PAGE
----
post by Rachel Pastan
Chee Pearlman is wearing a red shirt and red tights that match her red glasses frames, and she looks fantastic. She has a bright yellow legal pad too, on which she has made notes for this conversation between Michael Bierut (design luminary and partner at Pentagram), herself (editor-in-chief of the late ID Magazine, among other accomplishments), and special surprise guest Maira Kalman (illustrator, author, and subject of a ICA current exhibition), about the legacy of Maira Kalman’s husband, the designer, magazine editor, and manifesto writer Tibor Kalman, who died in 1999.
Words like “maverick” get thrown around a lot when people talk about Tibor, who never formally studied design: maverick, radical, visionary, non-conformist. Sitting on the stage, his widow uses blunter language: “Monster,” she says, half smiling. “People liked it when I came to the office,” she goes on, referring to M&Co, the “maverick” design firm Tibor ran, “because I tamed the beast.”
How do you evoke the charisma of someone who’s not there? It’s an inherently awkward proposition, but over the course of the evening the conversation among these three people—their stories, and the slides they show of Tibor’s work, and their palpable fondness—give a sense of the man who got his big chance when the window dresser at the bookstore where he worked was laid up sick and Tibor got to step in: And the rest is history!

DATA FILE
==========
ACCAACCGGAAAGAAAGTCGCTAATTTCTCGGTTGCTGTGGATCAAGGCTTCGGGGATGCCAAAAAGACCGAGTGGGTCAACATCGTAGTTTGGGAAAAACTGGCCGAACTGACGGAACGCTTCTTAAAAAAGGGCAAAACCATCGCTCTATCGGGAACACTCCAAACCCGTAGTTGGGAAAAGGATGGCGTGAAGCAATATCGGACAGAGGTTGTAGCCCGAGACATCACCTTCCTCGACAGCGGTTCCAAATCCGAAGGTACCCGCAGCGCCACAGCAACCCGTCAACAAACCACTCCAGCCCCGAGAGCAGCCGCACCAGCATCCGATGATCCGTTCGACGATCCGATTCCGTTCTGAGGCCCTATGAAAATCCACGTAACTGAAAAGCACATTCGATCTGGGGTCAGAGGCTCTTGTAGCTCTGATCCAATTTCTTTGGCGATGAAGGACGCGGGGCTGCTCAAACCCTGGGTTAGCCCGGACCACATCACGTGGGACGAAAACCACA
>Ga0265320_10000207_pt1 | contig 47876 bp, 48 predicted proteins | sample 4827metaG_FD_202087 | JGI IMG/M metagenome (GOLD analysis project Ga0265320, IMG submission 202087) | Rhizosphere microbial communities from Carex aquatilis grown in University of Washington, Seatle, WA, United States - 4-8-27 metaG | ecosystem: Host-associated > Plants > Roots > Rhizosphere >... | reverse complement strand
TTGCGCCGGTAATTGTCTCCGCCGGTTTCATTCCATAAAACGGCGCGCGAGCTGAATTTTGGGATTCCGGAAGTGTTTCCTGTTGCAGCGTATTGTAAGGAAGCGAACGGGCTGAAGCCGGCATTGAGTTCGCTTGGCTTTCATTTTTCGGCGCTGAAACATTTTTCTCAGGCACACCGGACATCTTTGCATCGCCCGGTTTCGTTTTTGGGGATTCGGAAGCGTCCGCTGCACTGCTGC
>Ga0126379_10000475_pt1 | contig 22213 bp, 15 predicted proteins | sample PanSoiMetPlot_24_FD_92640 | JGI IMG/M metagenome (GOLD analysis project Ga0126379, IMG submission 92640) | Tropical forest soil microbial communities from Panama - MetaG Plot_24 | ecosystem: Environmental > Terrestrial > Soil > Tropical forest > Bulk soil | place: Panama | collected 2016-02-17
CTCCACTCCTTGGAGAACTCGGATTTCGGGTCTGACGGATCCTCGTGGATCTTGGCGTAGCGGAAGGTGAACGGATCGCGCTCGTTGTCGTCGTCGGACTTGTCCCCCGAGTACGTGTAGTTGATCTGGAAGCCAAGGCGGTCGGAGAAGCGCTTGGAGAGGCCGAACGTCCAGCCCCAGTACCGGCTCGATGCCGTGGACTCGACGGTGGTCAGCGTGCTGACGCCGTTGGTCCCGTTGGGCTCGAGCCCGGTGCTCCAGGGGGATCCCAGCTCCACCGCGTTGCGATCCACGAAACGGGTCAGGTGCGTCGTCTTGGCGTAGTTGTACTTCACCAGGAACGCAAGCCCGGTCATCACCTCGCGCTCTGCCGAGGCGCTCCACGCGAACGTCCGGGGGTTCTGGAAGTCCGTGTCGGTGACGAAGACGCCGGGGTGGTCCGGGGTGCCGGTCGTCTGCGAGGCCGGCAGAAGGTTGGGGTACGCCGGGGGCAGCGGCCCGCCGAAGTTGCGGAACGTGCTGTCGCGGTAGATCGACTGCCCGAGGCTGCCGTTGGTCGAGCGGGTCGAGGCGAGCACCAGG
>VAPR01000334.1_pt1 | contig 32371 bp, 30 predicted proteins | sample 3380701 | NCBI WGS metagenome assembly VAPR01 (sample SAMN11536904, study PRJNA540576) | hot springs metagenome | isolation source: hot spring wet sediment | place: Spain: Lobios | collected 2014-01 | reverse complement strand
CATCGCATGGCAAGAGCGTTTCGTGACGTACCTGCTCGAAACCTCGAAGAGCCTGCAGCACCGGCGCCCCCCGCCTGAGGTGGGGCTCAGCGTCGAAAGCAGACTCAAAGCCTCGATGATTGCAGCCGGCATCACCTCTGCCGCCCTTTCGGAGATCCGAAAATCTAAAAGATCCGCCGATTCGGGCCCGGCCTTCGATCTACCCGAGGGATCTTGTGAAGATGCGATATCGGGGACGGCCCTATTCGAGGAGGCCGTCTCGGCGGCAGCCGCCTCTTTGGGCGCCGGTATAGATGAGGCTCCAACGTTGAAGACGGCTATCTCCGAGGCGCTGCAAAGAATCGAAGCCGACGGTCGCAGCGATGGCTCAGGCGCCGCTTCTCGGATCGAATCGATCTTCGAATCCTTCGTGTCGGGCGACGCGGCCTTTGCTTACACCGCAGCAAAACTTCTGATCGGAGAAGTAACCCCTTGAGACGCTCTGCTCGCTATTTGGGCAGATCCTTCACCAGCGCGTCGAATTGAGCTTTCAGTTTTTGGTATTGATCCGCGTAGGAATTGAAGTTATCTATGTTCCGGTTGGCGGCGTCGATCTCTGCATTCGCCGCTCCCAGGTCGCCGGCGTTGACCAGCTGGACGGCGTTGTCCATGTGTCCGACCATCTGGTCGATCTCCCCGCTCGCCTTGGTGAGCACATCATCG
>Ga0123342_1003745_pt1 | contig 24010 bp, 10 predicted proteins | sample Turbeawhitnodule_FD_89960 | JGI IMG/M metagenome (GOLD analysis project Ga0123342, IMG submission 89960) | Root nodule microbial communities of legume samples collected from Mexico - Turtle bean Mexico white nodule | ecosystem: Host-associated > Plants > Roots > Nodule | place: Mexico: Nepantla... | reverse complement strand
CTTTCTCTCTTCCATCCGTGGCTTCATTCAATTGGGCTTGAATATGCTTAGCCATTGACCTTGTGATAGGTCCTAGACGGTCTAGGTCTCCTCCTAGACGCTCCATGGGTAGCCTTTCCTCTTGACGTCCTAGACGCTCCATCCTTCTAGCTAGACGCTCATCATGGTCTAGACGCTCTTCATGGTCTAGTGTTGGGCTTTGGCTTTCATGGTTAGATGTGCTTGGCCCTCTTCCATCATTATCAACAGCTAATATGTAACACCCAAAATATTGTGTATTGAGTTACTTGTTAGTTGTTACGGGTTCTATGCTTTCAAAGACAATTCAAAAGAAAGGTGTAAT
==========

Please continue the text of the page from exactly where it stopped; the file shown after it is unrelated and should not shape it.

Michael Bierut says: “Tibor did something the first time to prove he could do it, and the second time to prove how boring it was to repeat it.” Chee Pearlman, reading from her yellow pad, quotes Tibor’s dedication of the book Bierut and Peter Hall edited about him and his work, Perverse Optimist (Yale Architectural Press, 2000): “For my sexy girlfriend, beautiful wife, lifetime collaborator, humorista, goodness consultant, and fellow traveler on the international curiosity circuit.”
Maira says, “I like to keep it short.”
There is a lot of reminiscing about the Christmas gifts M&Co used famously to send their friends and clients: A bar of soap in a box engraved with the words “Basta nostalgia,” so recipients could wash that suspect quality away. An old book interleaved with cash: a one, a five, a ten, then a twenty, and finally an addressed envelope inviting you to put the money in, add some more, and send it all to a worthy charity! Tibor even turned giving upside down.
Toward the end of the evening, Michael Bierut asks Maira Kalman how Tibor influenced her as an artist, and she speaks quite beautifully about how he made her work. He believed in work, in finding the solution in the doing, in weaving together working and living. “He still influences everything I do,” Maira says.
Bierut says: “Really?”
Maira says: “I don’t know.”
Tibor’s maverick aura hangs in the room; what might it do? Order in pizza, as the man was known to during formal design conference presentations? Browbeat the audience? Make jokes? Brandish a ghostly bar of soap? Basta nostalgia! Time to get back to work.
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The exhibition of Maira Kalman’s work, Various Illuminations (of a Crazy World) is open at ICA through June 6.